Census: Predominantly White Neighborhoods No Longer the Norm

November 7, 2022

Census Photo by Enayet Raheem on Unsplash

The 2020 census has revealed a significant demographic shift in America’s neighborhoods over the past 30 years. For the first time in U.S. history, most white Americans do not live in predominantly white communities.

According to the 1990 census, 78% of white people lived in predominantly white neighborhoods back then, where at least 4 out of every 5 residents were also white. By the 2020 Census, that number had dropped to 44%.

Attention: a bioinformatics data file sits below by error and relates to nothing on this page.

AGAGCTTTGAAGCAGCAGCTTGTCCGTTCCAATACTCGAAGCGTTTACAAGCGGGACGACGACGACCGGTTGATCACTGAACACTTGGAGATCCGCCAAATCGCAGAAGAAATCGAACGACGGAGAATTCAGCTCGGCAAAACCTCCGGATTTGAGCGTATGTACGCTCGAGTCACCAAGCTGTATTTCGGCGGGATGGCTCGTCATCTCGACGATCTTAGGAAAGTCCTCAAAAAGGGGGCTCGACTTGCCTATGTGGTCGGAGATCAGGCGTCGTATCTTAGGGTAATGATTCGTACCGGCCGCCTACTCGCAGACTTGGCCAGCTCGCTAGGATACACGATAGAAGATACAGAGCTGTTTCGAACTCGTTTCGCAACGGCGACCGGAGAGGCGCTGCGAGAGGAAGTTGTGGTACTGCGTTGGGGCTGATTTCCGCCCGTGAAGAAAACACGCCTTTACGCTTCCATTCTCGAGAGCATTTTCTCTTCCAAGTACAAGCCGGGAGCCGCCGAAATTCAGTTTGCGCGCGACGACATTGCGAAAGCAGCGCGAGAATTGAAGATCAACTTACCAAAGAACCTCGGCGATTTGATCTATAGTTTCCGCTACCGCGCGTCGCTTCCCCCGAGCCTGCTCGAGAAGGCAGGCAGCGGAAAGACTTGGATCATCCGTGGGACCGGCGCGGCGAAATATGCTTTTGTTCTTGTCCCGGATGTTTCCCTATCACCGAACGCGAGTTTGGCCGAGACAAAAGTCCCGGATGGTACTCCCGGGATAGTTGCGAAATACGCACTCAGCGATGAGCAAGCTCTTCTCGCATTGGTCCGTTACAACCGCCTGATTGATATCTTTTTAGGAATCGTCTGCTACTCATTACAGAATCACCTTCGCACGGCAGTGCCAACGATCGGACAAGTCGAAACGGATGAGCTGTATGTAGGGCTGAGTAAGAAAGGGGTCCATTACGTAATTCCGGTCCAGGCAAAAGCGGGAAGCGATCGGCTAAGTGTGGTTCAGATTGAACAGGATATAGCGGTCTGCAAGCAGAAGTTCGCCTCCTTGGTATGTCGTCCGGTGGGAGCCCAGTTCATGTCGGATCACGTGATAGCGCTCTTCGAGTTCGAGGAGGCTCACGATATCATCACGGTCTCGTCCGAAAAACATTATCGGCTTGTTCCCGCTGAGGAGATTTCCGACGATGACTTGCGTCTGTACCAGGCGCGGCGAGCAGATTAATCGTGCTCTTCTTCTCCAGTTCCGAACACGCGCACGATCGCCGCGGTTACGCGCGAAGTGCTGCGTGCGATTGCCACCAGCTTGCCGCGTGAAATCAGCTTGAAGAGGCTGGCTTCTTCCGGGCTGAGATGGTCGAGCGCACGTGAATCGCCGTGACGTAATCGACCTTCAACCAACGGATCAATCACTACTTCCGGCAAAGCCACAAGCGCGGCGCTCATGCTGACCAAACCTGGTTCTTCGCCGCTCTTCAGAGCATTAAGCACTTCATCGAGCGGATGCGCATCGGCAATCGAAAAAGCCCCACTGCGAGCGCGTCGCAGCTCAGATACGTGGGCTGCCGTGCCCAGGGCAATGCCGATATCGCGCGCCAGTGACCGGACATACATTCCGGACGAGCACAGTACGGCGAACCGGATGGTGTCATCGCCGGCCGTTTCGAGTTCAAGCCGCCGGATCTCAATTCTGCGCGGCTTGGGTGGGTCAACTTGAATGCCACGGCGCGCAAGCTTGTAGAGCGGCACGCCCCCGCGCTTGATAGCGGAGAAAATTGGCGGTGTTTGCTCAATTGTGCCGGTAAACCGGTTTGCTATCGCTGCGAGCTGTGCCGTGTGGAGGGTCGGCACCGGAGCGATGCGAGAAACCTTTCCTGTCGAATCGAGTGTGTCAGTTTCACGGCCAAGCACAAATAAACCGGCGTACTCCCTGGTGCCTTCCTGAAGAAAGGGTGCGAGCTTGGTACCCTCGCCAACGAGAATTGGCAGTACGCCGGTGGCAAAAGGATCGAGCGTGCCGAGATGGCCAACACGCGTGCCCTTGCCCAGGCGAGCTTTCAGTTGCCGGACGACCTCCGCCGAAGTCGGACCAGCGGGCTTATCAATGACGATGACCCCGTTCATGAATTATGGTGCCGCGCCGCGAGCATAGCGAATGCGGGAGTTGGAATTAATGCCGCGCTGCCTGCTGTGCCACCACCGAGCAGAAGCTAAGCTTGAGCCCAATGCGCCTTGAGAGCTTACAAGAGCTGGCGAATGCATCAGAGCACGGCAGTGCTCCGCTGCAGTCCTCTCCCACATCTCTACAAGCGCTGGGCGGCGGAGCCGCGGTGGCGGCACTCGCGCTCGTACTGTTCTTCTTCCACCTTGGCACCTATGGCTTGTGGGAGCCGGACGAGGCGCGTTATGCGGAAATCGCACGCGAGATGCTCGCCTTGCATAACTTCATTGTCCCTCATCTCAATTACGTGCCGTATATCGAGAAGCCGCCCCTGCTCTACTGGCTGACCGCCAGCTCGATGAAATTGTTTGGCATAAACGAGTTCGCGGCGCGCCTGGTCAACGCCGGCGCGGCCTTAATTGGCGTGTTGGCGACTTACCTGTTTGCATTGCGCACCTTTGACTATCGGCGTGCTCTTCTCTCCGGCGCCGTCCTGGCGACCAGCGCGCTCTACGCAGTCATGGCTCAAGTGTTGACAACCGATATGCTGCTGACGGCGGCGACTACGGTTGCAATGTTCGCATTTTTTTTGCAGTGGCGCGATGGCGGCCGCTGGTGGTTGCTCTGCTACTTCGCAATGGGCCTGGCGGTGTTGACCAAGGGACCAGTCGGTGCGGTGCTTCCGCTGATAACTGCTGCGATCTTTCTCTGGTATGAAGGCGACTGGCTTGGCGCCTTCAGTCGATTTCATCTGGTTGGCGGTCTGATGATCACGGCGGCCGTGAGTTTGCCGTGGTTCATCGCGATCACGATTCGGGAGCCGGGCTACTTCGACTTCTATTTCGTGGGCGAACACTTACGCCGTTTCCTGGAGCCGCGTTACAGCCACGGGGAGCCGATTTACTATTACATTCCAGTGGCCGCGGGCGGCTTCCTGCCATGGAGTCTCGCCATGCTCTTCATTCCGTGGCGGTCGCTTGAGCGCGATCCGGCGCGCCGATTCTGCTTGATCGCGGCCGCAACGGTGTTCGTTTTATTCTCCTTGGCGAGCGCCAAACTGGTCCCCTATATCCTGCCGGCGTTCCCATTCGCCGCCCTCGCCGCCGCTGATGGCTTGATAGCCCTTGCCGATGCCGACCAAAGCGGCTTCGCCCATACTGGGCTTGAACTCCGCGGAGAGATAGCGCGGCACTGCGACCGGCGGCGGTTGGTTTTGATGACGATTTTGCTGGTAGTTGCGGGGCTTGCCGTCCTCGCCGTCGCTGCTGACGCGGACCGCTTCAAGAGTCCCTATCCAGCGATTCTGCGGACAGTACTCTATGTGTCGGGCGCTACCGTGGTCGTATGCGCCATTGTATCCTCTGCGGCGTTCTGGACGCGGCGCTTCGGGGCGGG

Across 9,700 neighborhoods that had become mixed by 2020, the white population had dropped by almost 300,000. Meanwhile, the number of Hispanics increased by 1.5 million, the largest segment of a 4.3 million-resident rise in non-whites in those communities.

Overall, a majority (56%) of all Americans now live in mixed neighborhoods, double the percentage of those who did in 1990, according to analysis of census data by The Washington Post. This includes 70% of Asian Americans, 57% of Black Americans, 56% of white Americans and 55% of Hispanic Americans.

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